Red bubbles represent individual ransomware strains, while orange bubbles represent aggregated groups of services in the labeled category.
The key to tackling ransomware is disrupting the ransomware supply chain — developers, affiliates, infrastructure services providers, launderers and cashout points — and the blockchain is the only data source that ties these actors together.
So while it may seem counterintuitive at first, ransomware groups' use of cryptocurrency for ransom payments is actually beneficial to ransomware investigations. Cryptocurrency blockchains are transparent, and with the right tools, law enforcement can follow the money on the blockchain to better understand and disrupt an organization's operations and supply chain.
This is a proven successful approach, as we saw in January's takedown of NetWalker. NetWalker was a prolific ransomware operation that impacted at least 305 victims from 27 different countries, earning $78 million, and is now defunct. The NetWalker action included charges against a Canadian national in relation to NetWalker ransomware attacks in which tens of millions of dollars were allegedly obtained, the seizure of cryptocurrency from ransom payments, and the disablement of a dark web hidden resource used to communicate with NetWalker ransomware victims. Chainalysis investigative tools helped law enforcement track down ransomware funds.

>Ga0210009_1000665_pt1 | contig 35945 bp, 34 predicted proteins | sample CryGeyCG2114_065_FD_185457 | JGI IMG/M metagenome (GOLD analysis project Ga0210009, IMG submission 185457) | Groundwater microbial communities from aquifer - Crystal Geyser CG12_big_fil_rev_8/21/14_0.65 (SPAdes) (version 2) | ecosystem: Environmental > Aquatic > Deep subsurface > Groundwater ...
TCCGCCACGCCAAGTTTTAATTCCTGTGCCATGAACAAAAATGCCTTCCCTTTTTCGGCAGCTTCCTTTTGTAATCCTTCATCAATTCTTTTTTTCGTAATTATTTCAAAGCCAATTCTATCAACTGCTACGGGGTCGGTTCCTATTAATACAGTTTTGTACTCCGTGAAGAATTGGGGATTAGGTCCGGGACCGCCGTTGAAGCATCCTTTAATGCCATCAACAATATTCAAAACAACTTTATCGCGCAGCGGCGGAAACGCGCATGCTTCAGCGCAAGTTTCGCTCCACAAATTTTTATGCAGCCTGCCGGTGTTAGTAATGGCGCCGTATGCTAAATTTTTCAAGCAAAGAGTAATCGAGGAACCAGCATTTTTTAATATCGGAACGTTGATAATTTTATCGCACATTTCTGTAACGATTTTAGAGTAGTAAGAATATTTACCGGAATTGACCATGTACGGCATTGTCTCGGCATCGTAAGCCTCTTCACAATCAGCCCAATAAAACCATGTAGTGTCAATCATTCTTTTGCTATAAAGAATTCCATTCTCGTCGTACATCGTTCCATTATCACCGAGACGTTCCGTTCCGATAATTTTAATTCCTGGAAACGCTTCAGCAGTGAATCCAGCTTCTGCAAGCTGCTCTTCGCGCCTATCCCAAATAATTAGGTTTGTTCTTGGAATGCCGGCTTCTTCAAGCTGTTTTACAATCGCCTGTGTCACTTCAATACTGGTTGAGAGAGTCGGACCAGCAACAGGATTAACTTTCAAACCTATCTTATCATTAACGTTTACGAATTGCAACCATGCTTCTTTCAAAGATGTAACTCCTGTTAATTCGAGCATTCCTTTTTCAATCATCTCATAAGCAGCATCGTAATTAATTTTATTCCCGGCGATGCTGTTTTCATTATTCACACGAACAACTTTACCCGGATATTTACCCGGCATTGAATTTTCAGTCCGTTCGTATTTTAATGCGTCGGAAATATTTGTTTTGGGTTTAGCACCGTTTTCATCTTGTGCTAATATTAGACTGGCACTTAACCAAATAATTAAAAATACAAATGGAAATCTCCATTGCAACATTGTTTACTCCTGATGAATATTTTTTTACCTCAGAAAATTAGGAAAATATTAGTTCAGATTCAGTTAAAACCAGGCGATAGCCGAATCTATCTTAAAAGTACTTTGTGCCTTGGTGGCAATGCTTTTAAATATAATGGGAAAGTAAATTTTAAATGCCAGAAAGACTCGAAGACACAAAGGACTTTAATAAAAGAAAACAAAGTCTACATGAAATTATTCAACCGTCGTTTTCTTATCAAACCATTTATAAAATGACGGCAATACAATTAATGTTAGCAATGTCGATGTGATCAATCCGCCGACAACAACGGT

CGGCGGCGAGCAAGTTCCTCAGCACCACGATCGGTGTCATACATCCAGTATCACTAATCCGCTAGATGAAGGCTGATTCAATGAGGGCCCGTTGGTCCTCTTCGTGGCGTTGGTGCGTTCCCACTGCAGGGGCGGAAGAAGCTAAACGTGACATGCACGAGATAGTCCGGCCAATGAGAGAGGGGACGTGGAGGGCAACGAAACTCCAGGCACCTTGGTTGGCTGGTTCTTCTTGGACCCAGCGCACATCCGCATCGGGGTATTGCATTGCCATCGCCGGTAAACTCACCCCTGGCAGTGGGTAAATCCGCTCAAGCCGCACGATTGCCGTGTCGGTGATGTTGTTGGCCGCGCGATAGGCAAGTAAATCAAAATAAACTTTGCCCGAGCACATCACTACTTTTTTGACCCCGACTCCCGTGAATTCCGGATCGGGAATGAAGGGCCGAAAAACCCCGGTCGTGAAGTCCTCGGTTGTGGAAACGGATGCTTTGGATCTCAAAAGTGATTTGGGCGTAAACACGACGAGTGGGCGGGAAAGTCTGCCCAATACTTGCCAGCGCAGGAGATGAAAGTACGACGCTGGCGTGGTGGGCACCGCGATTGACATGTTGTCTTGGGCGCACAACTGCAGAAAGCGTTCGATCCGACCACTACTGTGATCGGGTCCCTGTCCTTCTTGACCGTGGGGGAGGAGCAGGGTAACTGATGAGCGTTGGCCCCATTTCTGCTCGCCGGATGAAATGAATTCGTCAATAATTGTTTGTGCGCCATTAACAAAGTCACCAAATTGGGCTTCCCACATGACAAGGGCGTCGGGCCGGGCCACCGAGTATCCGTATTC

This example also demonstrates that the ransomware supply chain is global. While many ransomware actors and facilitators operate out of countries like Russia, where they hope to avoid prosecution, international efforts to share information on this supply chain can lead to arrests in more cooperative jurisdictions.
A shift away from cryptocurrency to less transparent options could make investigating ransomware — and shutting down these operations — more difficult. Over the years, we have seen the preferred payment methods for ransomware ransoms evolve from wire services like Western Union to prepaid gift cards, and more recently to cryptocurrency. The good news is that cryptocurrency is far more transparent than most other forms of value transfer.
In summary, it is important to remember that analysis of the blockchain permits law enforcement to trace in real time how these actors are monetizing ransomware. Armed with this knowledge, authorities can apply pressure on those key nodes identified in the crypto-to-fiat off-ramps. This makes it far more challenging for criminals to then liquidate their illicit gains (which is their primary goal) and prevent future participation and recruitment.
Further, the transparency and persistence of the blockchain provides unique insights into the larger infrastructure supporting ransomware. Mapping how these actors interact, how crypto moves between affiliates and ransomware administrators, and what service providers support the various aspects of the ransomware supply chain provides valuable and actionable intelligence for both enforcement and prevention. Even a single payment history or transaction could be the data point needed to uncover, target, stop and dismantle an entire ransomware campaign.There is no silver bullet solution to ransomware, and it is important to enact a mix of meaningful policies and enforcement actions to deter, detect and disrupt these bad actors. But one proven tactic is to disrupt the global ransomware supply chain, using the blockchain as the transparent and immutable source of truth.